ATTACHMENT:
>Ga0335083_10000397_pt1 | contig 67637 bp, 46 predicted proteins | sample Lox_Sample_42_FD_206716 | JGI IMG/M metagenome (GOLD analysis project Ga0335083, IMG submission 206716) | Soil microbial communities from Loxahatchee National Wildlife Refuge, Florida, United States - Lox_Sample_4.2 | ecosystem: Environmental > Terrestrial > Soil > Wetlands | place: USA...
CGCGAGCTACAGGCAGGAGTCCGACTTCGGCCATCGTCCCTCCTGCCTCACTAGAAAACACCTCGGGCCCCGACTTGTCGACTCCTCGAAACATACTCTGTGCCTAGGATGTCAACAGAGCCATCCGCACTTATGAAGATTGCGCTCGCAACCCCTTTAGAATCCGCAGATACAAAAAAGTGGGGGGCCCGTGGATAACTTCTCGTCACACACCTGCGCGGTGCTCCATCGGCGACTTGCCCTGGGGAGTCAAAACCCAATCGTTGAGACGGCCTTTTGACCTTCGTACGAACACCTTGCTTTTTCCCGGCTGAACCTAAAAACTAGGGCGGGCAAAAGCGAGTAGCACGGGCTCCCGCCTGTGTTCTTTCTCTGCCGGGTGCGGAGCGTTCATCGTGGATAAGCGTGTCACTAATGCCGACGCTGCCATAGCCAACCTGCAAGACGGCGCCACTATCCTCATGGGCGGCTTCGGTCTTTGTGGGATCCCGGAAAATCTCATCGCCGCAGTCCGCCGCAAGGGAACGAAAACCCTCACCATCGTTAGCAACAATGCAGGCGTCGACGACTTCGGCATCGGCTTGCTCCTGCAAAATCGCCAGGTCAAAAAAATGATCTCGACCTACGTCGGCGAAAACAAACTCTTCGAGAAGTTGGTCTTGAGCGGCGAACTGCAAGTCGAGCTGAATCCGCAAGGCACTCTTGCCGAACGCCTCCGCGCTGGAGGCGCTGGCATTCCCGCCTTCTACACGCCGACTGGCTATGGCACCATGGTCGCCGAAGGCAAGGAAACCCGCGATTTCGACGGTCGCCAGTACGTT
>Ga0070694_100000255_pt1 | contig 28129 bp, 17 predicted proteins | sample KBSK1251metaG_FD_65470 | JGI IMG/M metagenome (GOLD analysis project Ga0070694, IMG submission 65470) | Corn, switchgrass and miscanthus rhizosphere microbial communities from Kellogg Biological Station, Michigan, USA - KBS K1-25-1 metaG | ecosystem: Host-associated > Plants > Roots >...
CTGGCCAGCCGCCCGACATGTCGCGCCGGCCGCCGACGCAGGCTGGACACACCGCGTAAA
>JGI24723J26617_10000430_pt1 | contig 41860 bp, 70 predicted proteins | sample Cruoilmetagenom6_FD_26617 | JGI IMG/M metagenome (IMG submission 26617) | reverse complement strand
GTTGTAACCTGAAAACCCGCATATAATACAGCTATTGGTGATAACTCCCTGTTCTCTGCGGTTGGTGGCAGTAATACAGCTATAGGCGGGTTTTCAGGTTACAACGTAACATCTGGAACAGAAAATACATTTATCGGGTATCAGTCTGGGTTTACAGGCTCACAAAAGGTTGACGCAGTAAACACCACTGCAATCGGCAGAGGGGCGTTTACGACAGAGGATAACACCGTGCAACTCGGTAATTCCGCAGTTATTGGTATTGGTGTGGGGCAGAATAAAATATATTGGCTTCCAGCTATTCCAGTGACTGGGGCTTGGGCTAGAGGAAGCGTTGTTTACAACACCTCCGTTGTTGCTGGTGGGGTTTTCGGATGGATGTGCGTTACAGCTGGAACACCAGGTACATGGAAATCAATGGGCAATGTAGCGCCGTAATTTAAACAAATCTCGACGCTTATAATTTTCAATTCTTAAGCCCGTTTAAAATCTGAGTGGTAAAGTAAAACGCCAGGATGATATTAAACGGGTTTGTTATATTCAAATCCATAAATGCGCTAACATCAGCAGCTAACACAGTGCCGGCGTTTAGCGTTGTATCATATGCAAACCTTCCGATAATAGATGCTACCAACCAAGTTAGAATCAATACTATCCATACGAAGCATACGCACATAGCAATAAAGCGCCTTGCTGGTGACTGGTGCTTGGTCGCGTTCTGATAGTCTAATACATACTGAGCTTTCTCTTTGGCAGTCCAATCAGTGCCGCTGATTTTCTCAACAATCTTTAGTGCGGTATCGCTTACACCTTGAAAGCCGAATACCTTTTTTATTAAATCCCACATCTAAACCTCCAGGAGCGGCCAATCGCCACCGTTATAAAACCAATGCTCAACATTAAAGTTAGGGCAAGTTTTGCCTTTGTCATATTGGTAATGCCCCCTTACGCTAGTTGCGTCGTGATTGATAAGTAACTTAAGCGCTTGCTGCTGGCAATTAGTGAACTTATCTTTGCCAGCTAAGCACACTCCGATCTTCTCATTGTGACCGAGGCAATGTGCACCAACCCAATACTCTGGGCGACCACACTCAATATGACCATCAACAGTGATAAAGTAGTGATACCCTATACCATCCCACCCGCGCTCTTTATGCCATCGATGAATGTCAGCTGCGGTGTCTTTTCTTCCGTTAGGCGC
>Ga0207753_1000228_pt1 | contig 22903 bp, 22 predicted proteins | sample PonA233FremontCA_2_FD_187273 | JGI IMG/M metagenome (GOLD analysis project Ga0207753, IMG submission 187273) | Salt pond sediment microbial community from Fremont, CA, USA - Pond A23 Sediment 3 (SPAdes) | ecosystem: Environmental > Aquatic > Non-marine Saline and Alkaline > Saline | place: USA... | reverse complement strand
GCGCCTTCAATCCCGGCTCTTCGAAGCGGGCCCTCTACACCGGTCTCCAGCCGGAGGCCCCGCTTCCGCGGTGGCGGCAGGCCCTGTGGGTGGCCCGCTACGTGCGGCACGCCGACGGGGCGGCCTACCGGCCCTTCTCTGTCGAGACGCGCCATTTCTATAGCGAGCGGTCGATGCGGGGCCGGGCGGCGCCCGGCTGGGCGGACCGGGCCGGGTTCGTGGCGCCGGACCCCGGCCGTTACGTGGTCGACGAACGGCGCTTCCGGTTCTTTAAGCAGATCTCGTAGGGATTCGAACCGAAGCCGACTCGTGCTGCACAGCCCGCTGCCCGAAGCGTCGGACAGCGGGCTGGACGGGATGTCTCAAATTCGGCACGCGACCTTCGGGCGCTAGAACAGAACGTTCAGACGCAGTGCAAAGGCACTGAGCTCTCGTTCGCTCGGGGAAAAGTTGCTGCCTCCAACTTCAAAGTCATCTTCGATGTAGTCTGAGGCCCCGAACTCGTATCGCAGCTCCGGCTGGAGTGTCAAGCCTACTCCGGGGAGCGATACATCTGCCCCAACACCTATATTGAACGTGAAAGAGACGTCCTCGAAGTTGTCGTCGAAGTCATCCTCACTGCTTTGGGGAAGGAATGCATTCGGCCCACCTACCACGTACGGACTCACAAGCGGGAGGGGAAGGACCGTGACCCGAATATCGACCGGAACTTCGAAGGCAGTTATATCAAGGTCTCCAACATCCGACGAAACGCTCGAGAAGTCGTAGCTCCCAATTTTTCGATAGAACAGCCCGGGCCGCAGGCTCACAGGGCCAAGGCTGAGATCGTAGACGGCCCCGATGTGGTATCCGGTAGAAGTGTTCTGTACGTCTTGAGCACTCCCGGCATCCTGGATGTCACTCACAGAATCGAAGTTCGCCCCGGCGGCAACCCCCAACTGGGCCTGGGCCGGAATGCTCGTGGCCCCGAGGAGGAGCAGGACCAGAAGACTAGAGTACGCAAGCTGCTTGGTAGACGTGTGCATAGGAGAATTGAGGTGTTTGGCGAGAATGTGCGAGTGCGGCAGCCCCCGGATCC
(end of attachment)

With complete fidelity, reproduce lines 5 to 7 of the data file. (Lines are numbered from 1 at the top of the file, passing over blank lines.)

>JGI24723J26617_10000430_pt1 | contig 41860 bp, 70 predicted proteins | sample Cruoilmetagenom6_FD_26617 | JGI IMG/M metagenome (IMG submission 26617) | reverse complement strand
GTTGTAACCTGAAAACCCGCATATAATACAGCTATTGGTGATAACTCCCTGTTCTCTGCGGTTGGTGGCAGTAATACAGCTATAGGCGGGTTTTCAGGTTACAACGTAACATCTGGAACAGAAAATACATTTATCGGGTATCAGTCTGGGTTTACAGGCTCACAAAAGGTTGACGCAGTAAACACCACTGCAATCGGCAGAGGGGCGTTTACGACAGAGGATAACACCGTGCAACTCGGTAATTCCGCAGTTATTGGTATTGGTGTGGGGCAGAATAAAATATATTGGCTTCCAGCTATTCCAGTGACTGGGGCTTGGGCTAGAGGAAGCGTTGTTTACAACACCTCCGTTGTTGCTGGTGGGGTTTTCGGATGGATGTGCGTTACAGCTGGAACACCAGGTACATGGAAATCAATGGGCAATGTAGCGCCGTAATTTAAACAAATCTCGACGCTTATAATTTTCAATTCTTAAGCCCGTTTAAAATCTGAGTGGTAAAGTAAAACGCCAGGATGATATTAAACGGGTTTGTTATATTCAAATCCATAAATGCGCTAACATCAGCAGCTAACACAGTGCCGGCGTTTAGCGTTGTATCATATGCAAACCTTCCGATAATAGATGCTACCAACCAAGTTAGAATCAATACTATCCATACGAAGCATACGCACATAGCAATAAAGCGCCTTGCTGGTGACTGGTGCTTGGTCGCGTTCTGATAGTCTAATACATACTGAGCTTTCTCTTTGGCAGTCCAATCAGTGCCGCTGATTTTCTCAACAATCTTTAGTGCGGTATCGCTTACACCTTGAAAGCCGAATACCTTTTTTATTAAATCCCACATCTAAACCTCCAGGAGCGGCCAATCGCCACCGTTATAAAACCAATGCTCAACATTAAAGTTAGGGCAAGTTTTGCCTTTGTCATATTGGTAATGCCCCCTTACGCTAGTTGCGTCGTGATTGATAAGTAACTTAAGCGCTTGCTGCTGGCAATTAGTGAACTTATCTTTGCCAGCTAAGCACACTCCGATCTTCTCATTGTGACCGAGGCAATGTGCACCAACCCAATACTCTGGGCGACCACACTCAATATGACCATCAACAGTGATAAAGTAGTGATACCCTATACCATCCCACCCGCGCTCTTTATGCCATCGATGAATGTCAGCTGCGGTGTCTTTTCTTCCGTTAGGCGC
>Ga0207753_1000228_pt1 | contig 22903 bp, 22 predicted proteins | sample PonA233FremontCA_2_FD_187273 | JGI IMG/M metagenome (GOLD analysis project Ga0207753, IMG submission 187273) | Salt pond sediment microbial community from Fremont, CA, USA - Pond A23 Sediment 3 (SPAdes) | ecosystem: Environmental > Aquatic > Non-marine Saline and Alkaline > Saline | place: USA... | reverse complement strand